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I am helping to build an automation framework to test our website. Since the test cases must run against Chrome, Firefox and IE, we are currently passing around a WebDriver object for our driver. This object will in reality be either a ChromeDriver, FirefoxDriver, or InternetExplorerDriver, as the case may be.

The problem I'm having is that I want to have this driver open up a new window in order to validate a test. The only method I've found to do this involves executing javascript - see here.

In order to execute javascript, a driver must implement the JavascriptExecutor interface. All of the drivers we will use are in fact JavascriptExecutors, but since we are using the WebDriver interface, this is not guaranteed. I am trying to get the javascript running, at least as a proof of concept, but I also want to know how to properly organize our driver object so that it can execute javascript without having to explicitly state which of the three drivers it is.

Here is something that I tried just to test the javascript method of opening a new window. It did not work:

    if (ChromeDriver.class.isInstance(driver)) {
            ChromeDriver chrome = (ChromeDriver)driver;
            chrome.executeScript("window.open()");
        }
    for (String handle : driver.getWindowHandles()) {
            System.out.println(handle);
        }

In the above case, I was using Chrome for testing so I knew that the driver was in fact a ChromeDriver. I am guessing that the code failed to open a new window because I was instantiating a new driver object and I assume this doesn't really work with Selenium. Had it worked, I would've moved on to try to identify the windows (using driver.getWindowHandles) and load a URL in the new window.

So - is the reason the code failed to open a new window that I was creating/casting a new driver object which Selenium disliked? If so, what is the proper solution? Do I need to create a new interface sandwiched between the Chrome, Firefox, and IE drivers and the JavascriptExecutor interface - something like this?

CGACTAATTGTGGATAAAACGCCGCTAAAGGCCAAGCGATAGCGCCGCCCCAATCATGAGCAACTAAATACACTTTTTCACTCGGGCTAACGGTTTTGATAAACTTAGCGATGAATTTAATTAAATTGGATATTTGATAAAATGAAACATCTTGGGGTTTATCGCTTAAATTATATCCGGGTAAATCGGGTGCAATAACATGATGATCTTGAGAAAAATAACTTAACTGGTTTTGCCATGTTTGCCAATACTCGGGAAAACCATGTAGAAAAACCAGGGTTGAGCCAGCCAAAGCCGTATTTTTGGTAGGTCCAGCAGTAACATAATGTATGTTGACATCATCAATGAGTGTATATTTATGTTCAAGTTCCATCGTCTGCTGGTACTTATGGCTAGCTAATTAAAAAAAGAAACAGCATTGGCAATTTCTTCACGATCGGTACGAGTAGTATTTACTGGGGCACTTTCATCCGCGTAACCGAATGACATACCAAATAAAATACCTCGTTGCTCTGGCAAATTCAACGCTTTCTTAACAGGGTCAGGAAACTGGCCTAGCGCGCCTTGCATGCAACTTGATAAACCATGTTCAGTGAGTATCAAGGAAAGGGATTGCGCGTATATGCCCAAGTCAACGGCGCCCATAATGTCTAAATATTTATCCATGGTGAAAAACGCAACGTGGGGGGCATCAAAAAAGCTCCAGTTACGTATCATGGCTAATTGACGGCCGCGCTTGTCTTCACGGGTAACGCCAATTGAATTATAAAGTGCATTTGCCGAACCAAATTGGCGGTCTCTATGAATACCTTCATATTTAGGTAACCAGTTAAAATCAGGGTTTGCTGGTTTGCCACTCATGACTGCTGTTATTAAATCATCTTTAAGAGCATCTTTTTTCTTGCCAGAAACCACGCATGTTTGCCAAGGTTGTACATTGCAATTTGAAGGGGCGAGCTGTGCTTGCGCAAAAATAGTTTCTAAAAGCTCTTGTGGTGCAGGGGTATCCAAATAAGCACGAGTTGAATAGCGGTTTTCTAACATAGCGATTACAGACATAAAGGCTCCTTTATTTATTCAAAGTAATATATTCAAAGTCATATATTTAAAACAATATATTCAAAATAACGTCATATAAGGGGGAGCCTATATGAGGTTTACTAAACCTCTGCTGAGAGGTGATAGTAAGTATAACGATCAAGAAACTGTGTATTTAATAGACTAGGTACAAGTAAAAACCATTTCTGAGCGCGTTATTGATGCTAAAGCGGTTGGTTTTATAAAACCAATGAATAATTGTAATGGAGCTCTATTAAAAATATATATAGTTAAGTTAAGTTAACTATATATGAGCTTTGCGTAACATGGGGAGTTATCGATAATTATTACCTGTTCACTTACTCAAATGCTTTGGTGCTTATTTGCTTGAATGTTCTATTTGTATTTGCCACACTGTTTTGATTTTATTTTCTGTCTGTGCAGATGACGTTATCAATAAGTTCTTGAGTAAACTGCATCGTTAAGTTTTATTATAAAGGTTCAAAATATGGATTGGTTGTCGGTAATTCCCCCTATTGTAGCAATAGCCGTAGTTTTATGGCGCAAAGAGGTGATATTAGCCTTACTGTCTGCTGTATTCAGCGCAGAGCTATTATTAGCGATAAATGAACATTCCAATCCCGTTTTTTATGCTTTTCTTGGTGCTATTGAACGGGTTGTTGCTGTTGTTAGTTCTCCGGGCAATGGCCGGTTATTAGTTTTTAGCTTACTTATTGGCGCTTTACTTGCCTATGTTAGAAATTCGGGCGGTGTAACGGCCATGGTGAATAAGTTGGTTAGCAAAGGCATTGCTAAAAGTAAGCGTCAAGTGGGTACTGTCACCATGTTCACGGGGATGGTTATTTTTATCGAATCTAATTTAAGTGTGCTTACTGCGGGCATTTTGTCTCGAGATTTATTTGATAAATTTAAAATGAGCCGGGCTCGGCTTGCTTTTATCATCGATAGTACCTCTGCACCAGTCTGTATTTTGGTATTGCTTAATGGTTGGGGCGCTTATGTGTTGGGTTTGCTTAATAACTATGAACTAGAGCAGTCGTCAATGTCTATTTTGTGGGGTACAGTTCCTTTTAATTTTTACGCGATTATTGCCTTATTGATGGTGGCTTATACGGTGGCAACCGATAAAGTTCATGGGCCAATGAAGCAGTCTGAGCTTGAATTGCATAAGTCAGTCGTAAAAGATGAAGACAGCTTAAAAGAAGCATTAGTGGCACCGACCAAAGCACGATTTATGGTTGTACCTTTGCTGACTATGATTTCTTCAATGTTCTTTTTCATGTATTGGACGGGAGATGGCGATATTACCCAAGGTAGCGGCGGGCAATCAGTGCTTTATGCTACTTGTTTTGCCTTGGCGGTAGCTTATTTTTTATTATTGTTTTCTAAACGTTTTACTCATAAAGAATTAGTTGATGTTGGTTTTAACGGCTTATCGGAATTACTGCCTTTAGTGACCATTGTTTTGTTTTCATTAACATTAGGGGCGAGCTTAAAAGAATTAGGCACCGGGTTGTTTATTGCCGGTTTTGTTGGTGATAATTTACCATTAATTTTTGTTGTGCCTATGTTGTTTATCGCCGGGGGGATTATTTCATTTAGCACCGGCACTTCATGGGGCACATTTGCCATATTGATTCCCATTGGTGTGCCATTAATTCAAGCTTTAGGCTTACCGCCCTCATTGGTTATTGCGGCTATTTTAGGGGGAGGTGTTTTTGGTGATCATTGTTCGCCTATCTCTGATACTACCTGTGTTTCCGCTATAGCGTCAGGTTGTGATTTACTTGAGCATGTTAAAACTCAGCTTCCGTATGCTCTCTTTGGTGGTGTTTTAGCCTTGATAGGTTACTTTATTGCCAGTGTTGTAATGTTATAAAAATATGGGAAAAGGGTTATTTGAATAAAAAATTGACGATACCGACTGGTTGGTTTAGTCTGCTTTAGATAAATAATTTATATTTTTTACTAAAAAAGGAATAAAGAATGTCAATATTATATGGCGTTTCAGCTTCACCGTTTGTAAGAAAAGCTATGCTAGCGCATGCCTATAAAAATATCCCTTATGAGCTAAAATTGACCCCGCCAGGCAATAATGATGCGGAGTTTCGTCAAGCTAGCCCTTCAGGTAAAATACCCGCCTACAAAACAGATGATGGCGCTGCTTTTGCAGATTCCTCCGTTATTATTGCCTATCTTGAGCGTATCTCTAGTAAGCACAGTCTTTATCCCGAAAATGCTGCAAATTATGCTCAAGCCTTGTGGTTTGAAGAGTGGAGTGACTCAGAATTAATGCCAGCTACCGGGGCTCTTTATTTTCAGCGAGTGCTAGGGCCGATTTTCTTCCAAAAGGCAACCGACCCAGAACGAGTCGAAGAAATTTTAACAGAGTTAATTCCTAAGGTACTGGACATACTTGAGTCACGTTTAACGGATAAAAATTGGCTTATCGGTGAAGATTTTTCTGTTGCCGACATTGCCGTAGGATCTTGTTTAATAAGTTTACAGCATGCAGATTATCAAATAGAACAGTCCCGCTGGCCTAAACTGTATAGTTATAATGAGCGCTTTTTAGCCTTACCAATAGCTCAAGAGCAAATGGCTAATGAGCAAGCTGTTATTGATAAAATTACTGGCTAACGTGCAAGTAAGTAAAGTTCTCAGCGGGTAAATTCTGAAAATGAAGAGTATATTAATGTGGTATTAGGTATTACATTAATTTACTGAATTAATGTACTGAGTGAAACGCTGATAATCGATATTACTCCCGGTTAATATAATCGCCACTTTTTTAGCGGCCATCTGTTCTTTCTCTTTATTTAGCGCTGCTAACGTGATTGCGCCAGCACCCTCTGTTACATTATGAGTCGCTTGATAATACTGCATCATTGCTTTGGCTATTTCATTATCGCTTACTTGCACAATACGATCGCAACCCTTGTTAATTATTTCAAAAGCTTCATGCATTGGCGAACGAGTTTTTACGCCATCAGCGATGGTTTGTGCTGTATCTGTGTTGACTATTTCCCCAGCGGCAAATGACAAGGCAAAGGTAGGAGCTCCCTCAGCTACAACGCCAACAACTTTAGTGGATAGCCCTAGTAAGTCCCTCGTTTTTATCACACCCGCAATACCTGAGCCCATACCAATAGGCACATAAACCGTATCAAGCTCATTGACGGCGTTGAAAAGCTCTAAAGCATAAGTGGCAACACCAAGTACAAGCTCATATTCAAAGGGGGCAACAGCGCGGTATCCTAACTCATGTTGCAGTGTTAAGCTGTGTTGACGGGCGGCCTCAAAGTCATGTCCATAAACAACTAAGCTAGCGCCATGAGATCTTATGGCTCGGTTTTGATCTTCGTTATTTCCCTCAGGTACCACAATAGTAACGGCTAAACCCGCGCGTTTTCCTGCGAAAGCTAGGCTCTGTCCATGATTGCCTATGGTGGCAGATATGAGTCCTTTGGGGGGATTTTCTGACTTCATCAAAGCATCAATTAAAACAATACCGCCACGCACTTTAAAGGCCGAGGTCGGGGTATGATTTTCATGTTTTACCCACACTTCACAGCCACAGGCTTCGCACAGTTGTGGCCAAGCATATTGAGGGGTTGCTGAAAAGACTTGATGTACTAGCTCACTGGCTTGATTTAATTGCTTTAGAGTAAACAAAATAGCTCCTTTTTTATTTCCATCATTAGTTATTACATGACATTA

public interface SpecialDriver extends WebDriver, JavascriptExecutor {

     }

This doesn't seem to work - at least, I cannot assign a ChromeDriver to a SpecialDriver, because ChromeDriver does not explicitly implement my new combined interface, even though it implements both WebDriver and JavascriptExecutor. Am I barking up the wrong tree entirely with this approach? Thanks in advance.

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Selenium Web Driver is a pre requisite? Since Selenium and Web Driver became the same project I stopped using them. Could you use Watin? –  Thiago Custodio Sep 4 '12 at 13:27
    
@ThiagoCustodio Would you care to elaborate on why that would be? Can you point to a blog post, or an email thread on one of the mailing lists, or some public accounting where you list the reasons for no longer using Selenium and/or WebDriver? I'm truly interested in what it was about the merger of the two projects that caused you to stop using whichever one you were using before. –  JimEvans Sep 4 '12 at 13:49
    
@JimEvans I stopped using them for personal reasons. I was used to work with selenium RC and after the merge, I thought that it became difficult. So I decided to work with another framework. –  Thiago Custodio Sep 4 '12 at 16:33

1 Answer 1

up vote 3 down vote accepted

The correct approach would be to do something like the following:

// WARNING! Untested code. Not guaranteed
// to work or even compile.
// Assume driver is a valid WebDriver object
// TODO: Wrap in try-catch to handle invalid 
// cast exception
 ((JavascriptExecutor)driver).executeScript("return 'your script goes here';");

While you're correct that there's no guarantee a WebDriver object will also implement JavascriptExecutor, the reality is that all current implementations do so.

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Thanks! Feel a little stupid for not trying that myself. Ah well! –  James Martineau Sep 4 '12 at 13:53

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